|Regina Pats defenseman Colton Teubert
was on the Canadian junior team that faced Russia in the CHL's ADT Challenge
Last Thursday’s game was part of the Canadian Hockey League’s ADT Challenge against a squad of Russian juniors. Teubert ended the contest with a bone-jarring hit; the Russians took exception to the late check and a melee ensued, with practically every player on the ice participating.
As far as Teubert was concerned, he was just doing his job. The Russians cruised to a 5-1 win, but Teubert’s hit set the tone for the Western Hockey League’s 4-1 win the following night in the series finale.
Teubert, who was rated third among WHL prospects in the NHL Central Scouting preliminary rankings that were released last month, said he enjoyed putting his stamp on the latest chapter of the storied Canada-Russia hockey rivalry.
“It was unreal,” the White Rock, British Columbia native said. “Just to see all the Russians and all their dangles and turn-backs and stuff like that. It’s definitely not the Canadian way of hockey, but to evaluate yourself against those types of players was a great experience.”
The 6-foot-3, 188-pound Teubert takes pride in his stout defensive game and loved the challenge of playing against the speedy Russians.
“Their speed was phenomenal,” said Teubert, who also represented Canada in the Under-18 championships in August. “Just being able to gap up on guys that can dangle you in a second gives you a step on other guys.”
Teubert and Pats teammate Nick Ross were the only two defensemen that played in the series’ two WHL games, which also included two games against a squad from the Quebec Major Junior Hockey League and two against an Ontario Hockey League team. Teubert didn’t pick up a point in the two WHL games, but was on the ice for two WHL goals in the final game and was his usual dependable self in his own end.
“He did a good job as a young guy of just keeping it simple and playing his game,” said Pats assistant coach Terry Perkins.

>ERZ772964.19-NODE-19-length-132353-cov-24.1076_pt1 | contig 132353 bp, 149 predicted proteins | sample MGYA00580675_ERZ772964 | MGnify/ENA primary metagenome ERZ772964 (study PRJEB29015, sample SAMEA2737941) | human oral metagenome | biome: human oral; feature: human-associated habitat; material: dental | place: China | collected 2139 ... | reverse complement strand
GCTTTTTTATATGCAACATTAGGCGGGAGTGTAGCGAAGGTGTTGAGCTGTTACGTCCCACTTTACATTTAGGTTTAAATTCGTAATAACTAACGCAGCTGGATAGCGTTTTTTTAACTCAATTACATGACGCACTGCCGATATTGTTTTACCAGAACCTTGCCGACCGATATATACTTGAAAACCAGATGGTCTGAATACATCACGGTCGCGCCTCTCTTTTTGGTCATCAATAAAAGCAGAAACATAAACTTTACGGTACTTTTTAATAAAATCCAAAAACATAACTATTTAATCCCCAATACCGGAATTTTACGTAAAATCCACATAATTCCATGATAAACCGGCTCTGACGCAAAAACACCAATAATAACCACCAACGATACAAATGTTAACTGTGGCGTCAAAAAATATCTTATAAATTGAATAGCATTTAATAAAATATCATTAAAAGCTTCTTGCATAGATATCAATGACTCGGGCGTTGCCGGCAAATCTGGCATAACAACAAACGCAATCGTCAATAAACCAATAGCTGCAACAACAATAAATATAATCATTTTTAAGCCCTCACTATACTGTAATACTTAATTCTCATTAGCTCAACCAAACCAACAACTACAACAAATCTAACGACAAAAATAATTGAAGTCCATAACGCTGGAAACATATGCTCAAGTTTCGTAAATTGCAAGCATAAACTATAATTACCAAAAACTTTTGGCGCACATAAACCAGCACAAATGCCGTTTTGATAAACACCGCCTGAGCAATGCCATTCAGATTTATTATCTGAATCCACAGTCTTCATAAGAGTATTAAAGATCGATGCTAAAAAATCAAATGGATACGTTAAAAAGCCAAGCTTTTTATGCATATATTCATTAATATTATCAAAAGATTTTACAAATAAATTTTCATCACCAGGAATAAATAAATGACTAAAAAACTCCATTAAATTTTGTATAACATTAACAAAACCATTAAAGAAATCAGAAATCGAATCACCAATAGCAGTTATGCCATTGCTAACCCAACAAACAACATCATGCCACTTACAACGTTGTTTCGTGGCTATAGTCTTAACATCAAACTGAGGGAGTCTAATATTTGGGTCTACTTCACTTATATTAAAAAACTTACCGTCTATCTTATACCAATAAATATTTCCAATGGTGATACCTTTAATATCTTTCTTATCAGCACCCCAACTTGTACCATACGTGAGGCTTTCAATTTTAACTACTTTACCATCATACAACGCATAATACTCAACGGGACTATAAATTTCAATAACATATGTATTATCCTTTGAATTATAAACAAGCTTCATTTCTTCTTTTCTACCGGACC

Teubert doesn’t score many points, but his ability to shut down opposing forwards is a sought-after commodity among NHL scouts, who gush about his ability to play a similar style in the NHL.
“I just want to be a shut-down guy,” Teubert told Junior Hockey Magazine. “I try to throw some offense in here and there, but definitely just blocking shots and playing physical and setting the tone for the game.”
Teubert’s physical style often sets the tone for the Pats’ play at home and on the road. He said making big hits in the defensive zone tends to make it difficult for opposing forwards to focus on setting up offensive chances.
|Colton Tuebert has five points and 63 penalty minutes in 28 games this season.
“It just puts some doubt in their minds,” said Teubert, who has two goals and five points to go along with his team-leading 63 penalty minutes in 28 games. “They know that the Regina Pats have a great (defense) corps and just know that every time they are coming out of their zone that they know they are going to get hit.”
Teubert’s physical play drew the ire of their provincial rival Moose Jaw Warriors last month. He drilled Warriors captain Riley Holzapfel with an open-ice blast that forced Holzapfel to miss six games with a concussion. Teubert drew a two-game suspension for the hit but vowed not to let it soften his approach to the game.
“Plain and simple, I’m not changing the way I play,” Teubert told the Regina Leader-Post before the rematch against Moose Jaw on Nov. 2. “It’s not like I was going out there intending to hurt anybody. Stuff happens. It’s part of the game.”
Teubert was the silver lining in the Pats’ 12-win season in 2004-05. They missed the playoffs for the first time in six years, but used the first overall pick in the Bantam draft to scoop up Teubert from the Semiahmoo Bantams in B.C.
After a recent three-game losing streak, the Pats have won three of their past four games and are tied with the Brandon Wheat Kings for first place in the East Division.
“The Pats have been doing great,” said Teubert, who is helping the team celebrate its 90th season this year. “We’ve got to get as many wins as we can. We’ve got to put the stats (and rankings) behind us and just play hockey.”
Teubert has heard the rave reviews coming from the scouting fraternity. He already has been compared to NHL stars Chris Pronger and Robyn Regehr, but as his unfortunate Russian victim found out, Teubert won’t change his game because there are scouts in the building. He also recognizes there are several top-end prospects in this year’s draft class, which is being touted as one of the best ever.
“I’ve heard things like top 10, but really right now it’s not a big deal because, of course, rankings can change just like that,” Teubert said. “I’ve just got to keep playing solid and consistent.”